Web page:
The AMA House of Delegates has adopted a comprehensive set of principles on gender equity in medicine designed to address what an AMA Board of Trustees report calls “a complex, pervasive issue that requires a multilayered approach.”
“The statistics on pay and leadership disparities in medicine are jarring, but sadly, unsurprising,” said AMA Board of Trustees Chair Jesse M. Ehrenfeld, MD, MPH. “Even as the number of women in medicine increases —and women now outnumber men as physicians-in-training—more must be done to spur change and eliminate the bias and discrimination that adversely affect women and, consequently, our profession.”
The newly adopted principles “are a step in the right direction for the AMA, women in medicine, and toward achieving our goal of improving the health of the nation.”
Some have argued that gender-based disparities in pay and professional advancement in medicine are driven by factors such as medical specialty, experience, productivity or work status.
But “researchers have found that these disparities persist even when studies control for age, specialty and practice characteristics,” says the trustees’ report whose recommendations were adopted at the 2019 AMA Annual Meeting in Chicago. “Remaining disparities are attributed to a degree of gender discrimination and gender bias that can have a deleterious effect on the professional experiences of women and impact opportunities for advancement.”
In its newly adopted “Principles for Advancing Gender Equity in Medicine,” the AMA:
- Declares it is opposed to any exploitation and discrimination in the workplace based on personal characteristics (i.e., gender).
- Affirms the concept of equal rights for all physicians and that the concept of equality of rights under the law shall not be denied or abridged by the U.S. Government or by any state on account of gender.
- Endorses the principle of equal opportunity of employment and practice in the medical field.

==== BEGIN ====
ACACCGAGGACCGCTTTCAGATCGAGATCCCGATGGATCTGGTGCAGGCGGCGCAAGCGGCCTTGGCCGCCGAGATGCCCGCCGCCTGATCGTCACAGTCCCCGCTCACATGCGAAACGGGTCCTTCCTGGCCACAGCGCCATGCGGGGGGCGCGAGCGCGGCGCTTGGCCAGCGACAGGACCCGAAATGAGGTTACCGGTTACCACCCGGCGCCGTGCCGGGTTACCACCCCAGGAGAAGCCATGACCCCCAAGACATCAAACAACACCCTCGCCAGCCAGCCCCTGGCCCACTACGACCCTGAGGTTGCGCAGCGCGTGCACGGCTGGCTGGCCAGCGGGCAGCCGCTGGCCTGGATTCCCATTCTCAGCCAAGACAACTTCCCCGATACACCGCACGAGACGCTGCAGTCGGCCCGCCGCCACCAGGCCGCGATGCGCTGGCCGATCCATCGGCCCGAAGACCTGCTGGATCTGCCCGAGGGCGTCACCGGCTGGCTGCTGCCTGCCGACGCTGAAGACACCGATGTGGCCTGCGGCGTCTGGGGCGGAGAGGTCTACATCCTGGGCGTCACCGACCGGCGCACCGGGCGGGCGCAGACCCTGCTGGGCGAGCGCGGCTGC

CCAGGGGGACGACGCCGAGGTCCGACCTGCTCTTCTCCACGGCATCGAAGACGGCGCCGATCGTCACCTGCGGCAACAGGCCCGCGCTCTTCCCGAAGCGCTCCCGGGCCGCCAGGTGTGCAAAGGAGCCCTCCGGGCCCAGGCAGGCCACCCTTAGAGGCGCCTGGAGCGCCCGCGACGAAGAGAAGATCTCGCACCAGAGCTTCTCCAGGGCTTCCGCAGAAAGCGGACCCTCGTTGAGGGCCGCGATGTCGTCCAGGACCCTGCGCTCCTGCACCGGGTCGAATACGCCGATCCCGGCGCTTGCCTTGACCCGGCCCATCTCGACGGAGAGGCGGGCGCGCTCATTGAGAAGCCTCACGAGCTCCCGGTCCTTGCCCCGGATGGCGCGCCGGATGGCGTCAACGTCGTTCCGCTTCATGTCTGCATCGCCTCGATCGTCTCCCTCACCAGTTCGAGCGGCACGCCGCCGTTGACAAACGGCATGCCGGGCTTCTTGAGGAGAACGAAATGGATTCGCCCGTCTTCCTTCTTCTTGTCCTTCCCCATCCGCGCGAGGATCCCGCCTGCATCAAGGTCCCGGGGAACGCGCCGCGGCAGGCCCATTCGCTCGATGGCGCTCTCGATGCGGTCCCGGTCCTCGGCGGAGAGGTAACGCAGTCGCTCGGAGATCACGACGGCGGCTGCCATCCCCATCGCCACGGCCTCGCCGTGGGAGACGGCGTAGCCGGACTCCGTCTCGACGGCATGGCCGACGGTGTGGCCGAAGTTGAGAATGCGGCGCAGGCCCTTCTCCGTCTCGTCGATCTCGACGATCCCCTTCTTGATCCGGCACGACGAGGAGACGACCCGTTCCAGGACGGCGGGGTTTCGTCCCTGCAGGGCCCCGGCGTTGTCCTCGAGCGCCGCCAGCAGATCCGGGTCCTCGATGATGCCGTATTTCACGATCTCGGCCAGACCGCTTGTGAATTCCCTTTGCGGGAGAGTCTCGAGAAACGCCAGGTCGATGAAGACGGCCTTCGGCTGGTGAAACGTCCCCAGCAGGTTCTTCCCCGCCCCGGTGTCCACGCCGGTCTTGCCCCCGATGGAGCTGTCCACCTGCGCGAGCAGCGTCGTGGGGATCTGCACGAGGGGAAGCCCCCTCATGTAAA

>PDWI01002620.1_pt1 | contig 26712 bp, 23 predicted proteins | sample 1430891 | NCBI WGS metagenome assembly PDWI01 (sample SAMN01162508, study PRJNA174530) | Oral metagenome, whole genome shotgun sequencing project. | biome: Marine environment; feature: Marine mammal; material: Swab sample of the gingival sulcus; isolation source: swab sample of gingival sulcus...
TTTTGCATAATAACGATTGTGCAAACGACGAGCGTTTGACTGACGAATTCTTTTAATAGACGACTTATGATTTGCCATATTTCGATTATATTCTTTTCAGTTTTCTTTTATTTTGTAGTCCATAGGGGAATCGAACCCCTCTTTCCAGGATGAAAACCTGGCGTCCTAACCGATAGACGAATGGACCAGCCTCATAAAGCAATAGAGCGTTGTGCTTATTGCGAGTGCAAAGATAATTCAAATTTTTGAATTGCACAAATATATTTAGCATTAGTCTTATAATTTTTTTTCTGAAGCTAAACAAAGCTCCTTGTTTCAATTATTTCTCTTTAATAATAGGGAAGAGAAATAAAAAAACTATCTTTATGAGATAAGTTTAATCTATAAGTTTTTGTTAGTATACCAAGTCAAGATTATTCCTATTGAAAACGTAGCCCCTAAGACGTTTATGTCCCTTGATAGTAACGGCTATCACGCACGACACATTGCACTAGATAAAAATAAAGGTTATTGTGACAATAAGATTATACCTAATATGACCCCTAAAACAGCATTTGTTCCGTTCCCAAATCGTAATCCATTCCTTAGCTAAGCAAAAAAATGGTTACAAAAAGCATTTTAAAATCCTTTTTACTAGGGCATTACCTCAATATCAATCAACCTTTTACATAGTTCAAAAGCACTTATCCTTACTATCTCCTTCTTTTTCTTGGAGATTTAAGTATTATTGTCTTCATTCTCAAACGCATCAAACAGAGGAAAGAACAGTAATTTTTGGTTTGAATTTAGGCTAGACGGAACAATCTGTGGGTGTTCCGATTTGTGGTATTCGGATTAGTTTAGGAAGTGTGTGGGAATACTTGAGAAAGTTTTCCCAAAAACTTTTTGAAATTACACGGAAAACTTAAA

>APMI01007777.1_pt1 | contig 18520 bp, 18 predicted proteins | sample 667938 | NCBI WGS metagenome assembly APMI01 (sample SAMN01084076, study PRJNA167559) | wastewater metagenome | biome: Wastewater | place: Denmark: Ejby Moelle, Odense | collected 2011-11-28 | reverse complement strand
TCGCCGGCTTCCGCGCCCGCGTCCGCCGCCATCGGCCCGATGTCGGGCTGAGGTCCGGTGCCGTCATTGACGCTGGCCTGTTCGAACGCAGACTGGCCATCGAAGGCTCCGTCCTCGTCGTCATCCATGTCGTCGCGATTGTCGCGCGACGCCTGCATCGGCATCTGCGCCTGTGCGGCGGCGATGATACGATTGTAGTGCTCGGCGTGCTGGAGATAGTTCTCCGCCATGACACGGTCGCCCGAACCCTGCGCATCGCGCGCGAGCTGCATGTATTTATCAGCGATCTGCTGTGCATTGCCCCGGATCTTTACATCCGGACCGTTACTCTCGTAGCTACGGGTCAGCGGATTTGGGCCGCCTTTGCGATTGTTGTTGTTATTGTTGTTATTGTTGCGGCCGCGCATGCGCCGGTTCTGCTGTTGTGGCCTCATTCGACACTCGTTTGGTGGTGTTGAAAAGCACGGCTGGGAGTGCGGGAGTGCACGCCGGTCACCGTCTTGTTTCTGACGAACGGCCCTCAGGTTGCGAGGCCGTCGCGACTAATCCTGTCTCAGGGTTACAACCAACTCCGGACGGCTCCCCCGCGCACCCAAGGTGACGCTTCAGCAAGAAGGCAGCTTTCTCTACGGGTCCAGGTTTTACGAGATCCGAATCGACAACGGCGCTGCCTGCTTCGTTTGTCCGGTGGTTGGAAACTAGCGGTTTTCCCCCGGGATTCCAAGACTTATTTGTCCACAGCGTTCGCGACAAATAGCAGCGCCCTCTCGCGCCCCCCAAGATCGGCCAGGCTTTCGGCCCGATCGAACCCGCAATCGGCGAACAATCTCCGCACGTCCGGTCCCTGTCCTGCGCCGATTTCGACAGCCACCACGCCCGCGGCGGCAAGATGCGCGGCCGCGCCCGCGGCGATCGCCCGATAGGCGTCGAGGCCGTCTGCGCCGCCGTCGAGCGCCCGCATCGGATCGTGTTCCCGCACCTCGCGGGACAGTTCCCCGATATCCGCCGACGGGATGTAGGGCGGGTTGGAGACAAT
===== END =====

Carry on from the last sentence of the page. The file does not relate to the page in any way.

- Affirms its commitment to the full involvement of women in leadership roles throughout the federation, and encourages all components of the federation to vigorously continue their efforts to recruit women members into organized medicine.
- Acknowledges that mentorship and sponsorship are integral components of one’s career advancement, and encourages physicians to engage in such activities declares that compensation should be equitable and based on demonstrated competencies or expertise and not based on personal characteristics.
- Recognizes the importance of part-time work options, job sharing, flexible scheduling, reentry and contract negotiations as options for physicians to support work-life balance.
- Affirms that transparency in pay scale and promotion criteria is necessary to promote gender equity, and as such academic medical centers, medical schools, hospitals, group practices and other physician employers should conduct periodic reviews of compensation and promotion rates by gender and evaluate protocols for advancement to determine whether the criteria are discriminatory.
- Affirms that medical schools, institutions and professional associations should provide training on leadership development, contract and salary negotiations and career advancement strategies that include an analysis of the influence of gender in these skill areas.
In adopting the trustees’ report, delegates also directed the AMA to:
- Encourage state and specialty societies, academic medical centers, medical schools, hospitals, group practices and other physician employers to adopt the AMA Principles for Advancing Gender Equity in Medicine.
- Encourage academic medical centers, medical schools, hospitals, group practices and other physician employers to: adopt policies that prohibit harassment, discrimination and retaliation; provide anti-harassment training; and prescribe disciplinary or corrective action should violation of such policies occur.